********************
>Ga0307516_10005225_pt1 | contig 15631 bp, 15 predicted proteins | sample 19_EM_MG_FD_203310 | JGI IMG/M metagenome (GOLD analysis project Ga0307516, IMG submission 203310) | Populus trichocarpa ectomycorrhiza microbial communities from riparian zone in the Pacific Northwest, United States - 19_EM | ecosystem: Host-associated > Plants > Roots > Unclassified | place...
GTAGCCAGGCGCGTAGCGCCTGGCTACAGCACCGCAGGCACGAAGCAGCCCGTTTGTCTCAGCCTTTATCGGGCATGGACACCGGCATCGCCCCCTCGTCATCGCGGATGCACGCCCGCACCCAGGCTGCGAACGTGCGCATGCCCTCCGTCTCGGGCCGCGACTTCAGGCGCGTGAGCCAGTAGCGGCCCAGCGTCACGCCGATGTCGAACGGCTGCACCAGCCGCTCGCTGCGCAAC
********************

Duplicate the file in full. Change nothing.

>Ga0307516_10005225_pt1 | contig 15631 bp, 15 predicted proteins | sample 19_EM_MG_FD_203310 | JGI IMG/M metagenome (GOLD analysis project Ga0307516, IMG submission 203310) | Populus trichocarpa ectomycorrhiza microbial communities from riparian zone in the Pacific Northwest, United States - 19_EM | ecosystem: Host-associated > Plants > Roots > Unclassified | place...
GTAGCCAGGCGCGTAGCGCCTGGCTACAGCACCGCAGGCACGAAGCAGCCCGTTTGTCTCAGCCTTTATCGGGCATGGACACCGGCATCGCCCCCTCGTCATCGCGGATGCACGCCCGCACCCAGGCTGCGAACGTGCGCATGCCCTCCGTCTCGGGCCGCGACTTCAGGCGCGTGAGCCAGTAGCGGCCCAGCGTCACGCCGATGTCGAACGGCTGCACCAGCCGCTCGCTGCGCAAC